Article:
This volume details research underpinning the 'Coastal Simulator' developed by the Tyndall Centre for Climate Change Research. The Simulator provides a framework to analyze long term coastal evolution taking account of all the relevant factors. These include the uncertain future climate and other conditions, such as land use change and allows evaluation of diverse management responses. Coastal zones exemplify the environmental pressures we face: their beauty attracts settlement, they offer potential for diverse economic activities, and they are sensitive natural habitats for important species, as well as providing a range of ecosystem services. They are also extremely vulnerable to the vicissitudes of climate change, which include rising sea levels and changes in extreme events such as storms. With large populations living in coastal and estuarine cities facing the ongoing threat of inundation, coordinated management is essential, especially as coastal zones form a linked system in which piecemeal, uncoordinated management could be counterproductive. The Simulator's current detailed application to the Norfolk coast goes from global climate modelling and broad socio-economic change to the details of evolving coastal habitats, coastal erosion and coastal flood risk and their societal implications. This framework reflects the work of a multi-disciplinary team of key players who analysed these diverse factors in a coherent and integrated manner. The book offers a compelling synthesis of the lessons learned so far at national and international levels, drawing on the expertise of policy makers as well as respected figures in the field
in: Reckien , D , Salvia , M , Heidrich , O , Jon Marco , C , Piatrapertosa , F , Sonia De Gregorio-Hurtado , S , D'Alonzo , V , Foley , A , Simoes , S G S , Krkoška Lorencová , E , Orru , H , Orru , K , Wejs , A , Flacke , J , Olazabal , M , Geneletti , D , Feliu , E , Vasilie , S , Nador , C , Krook-Riekkola , A , Matosoviću , M , Fokaides , P A , Ioannou , B I , Flamos , A , Spyridaki , N-A , Balzan , M V , Fülöp , O , Paspaldzhiev , I , Grafakos , S & Dawson , R J 2018 , ' How are cities planning to respond to climate change? Assessment of local climate plans from 885 cities in the EU-28 ' , Journal of Cleaner Production , vol. 191 , pp. 207-219 . https://doi.org/10.1016/j.jclepro.2018.03.220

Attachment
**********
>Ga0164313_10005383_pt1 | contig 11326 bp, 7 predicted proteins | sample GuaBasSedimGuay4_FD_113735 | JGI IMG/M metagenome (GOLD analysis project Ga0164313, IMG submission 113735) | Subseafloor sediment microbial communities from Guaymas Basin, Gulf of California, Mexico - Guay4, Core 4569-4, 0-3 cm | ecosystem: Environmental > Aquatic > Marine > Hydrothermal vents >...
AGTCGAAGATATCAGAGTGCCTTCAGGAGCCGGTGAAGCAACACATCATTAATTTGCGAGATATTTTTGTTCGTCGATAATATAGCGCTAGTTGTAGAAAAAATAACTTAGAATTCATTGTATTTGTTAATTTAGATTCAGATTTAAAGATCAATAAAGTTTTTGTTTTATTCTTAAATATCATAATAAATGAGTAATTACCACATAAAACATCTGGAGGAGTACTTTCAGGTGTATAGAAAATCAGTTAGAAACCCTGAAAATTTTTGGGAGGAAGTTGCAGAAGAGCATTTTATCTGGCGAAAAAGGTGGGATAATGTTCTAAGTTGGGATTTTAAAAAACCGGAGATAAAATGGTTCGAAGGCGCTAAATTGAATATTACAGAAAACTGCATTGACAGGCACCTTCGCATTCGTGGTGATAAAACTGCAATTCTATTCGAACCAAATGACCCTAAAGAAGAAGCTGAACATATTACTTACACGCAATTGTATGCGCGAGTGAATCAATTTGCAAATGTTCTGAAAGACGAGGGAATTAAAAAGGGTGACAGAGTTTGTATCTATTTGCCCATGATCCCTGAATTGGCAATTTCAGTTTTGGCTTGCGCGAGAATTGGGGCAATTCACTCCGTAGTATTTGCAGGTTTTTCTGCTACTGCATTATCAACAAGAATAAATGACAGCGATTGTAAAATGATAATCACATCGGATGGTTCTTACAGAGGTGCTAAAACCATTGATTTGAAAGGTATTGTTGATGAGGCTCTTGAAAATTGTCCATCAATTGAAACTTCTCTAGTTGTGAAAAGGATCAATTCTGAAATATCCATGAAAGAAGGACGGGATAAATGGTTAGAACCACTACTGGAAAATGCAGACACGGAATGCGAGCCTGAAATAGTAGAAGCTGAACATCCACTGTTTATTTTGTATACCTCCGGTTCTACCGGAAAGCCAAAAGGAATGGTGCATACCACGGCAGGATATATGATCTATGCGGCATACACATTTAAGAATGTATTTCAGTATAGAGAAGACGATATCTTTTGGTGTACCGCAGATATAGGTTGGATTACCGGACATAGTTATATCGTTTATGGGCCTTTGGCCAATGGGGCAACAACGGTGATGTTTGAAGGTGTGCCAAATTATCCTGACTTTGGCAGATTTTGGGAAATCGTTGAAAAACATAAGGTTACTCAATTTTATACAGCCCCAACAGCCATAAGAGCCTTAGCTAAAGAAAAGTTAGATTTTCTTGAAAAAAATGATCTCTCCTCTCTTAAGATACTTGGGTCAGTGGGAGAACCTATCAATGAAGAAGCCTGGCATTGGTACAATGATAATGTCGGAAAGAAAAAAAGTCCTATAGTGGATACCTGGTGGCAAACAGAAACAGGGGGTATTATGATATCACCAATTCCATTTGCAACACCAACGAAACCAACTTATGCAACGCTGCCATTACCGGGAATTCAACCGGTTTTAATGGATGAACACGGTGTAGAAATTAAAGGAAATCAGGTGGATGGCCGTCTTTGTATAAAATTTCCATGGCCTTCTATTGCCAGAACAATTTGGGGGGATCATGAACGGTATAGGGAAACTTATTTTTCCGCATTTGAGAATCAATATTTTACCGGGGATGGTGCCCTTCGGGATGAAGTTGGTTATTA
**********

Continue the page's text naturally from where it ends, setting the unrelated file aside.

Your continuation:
The Paris Agreement aims to limit global mean temperature rise this century well below 2 degrees Celsius above pre-industrial levels. This target has wide-ranging implications for Europe and its cities, which are the source of substantial proportions of greenhouse gas emissions. This paper reports the state of planning for climate change by collecting and analysing local climate mitigation and adaptation plans across 885 urban areas of the EU-28. A typology and analysis framework was developed that classifies local climate plans in terms of their spatial (alignment with local, national and international policy) and sectoral integration (alignment into existing local policy documents). We document local climate plans that we call type A1: non-compulsory by national law and not developed as part of international climate networks; A2: compulsory by national law and not developed as part of international networks; A3: plans developed as part of international networks. This most comprehensive analysis to date reveals that there is large diversity in the availability of local climate plans with most being available in Central and Northern European cities. Approximately 66% of EU cities have an A1, A2, or A3 mitigation plan, 26% an adaptation plan, 17% joint adaptation and mitigation plans, and about 30% lack any form of local climate plan (i.e. what we classify as A1, A2, A3 plans). Mitigation plans are more numerous than adaptation plans, but mitigation does not always precede adaptation. Our analysis reveals that city size, national legislation, and international networks can influence the development of local climate plans. We found that size does matter as about 70% of the cities above 1 million inhabitants have a comprehensive and stand-alone mitigation and/or an adaptation plan (A1 or A2). Countries with national climate legislation (A2), such as Denmark, France, Slovakia and the United Kingdom, are found to have nearly twice as many urban mitigation plans, and five times more likely to produce urban adaptation plans, than countries without such legislation. A1 and A2 mitigation plans are particularly numerous in Denmark, Poland, Germany, and Finland; while A1 and A2 adaptation plans are prevalent in Denmark, Finland, UK and France. The integration of adaptation and mitigation is country-specific and can mainly be observed in countries where local climate plans are compulsory, especially in France and the UK. Finally, local climate plans of international climate networks (A3) are mostly found in the many countries where autonomous, i.e. A1 plans are less common. The findings reported here are of international importance as they will inform and support decision-making and thinking of stakeholders with similar experiences or developments at all levels and sectors in other regions around the world.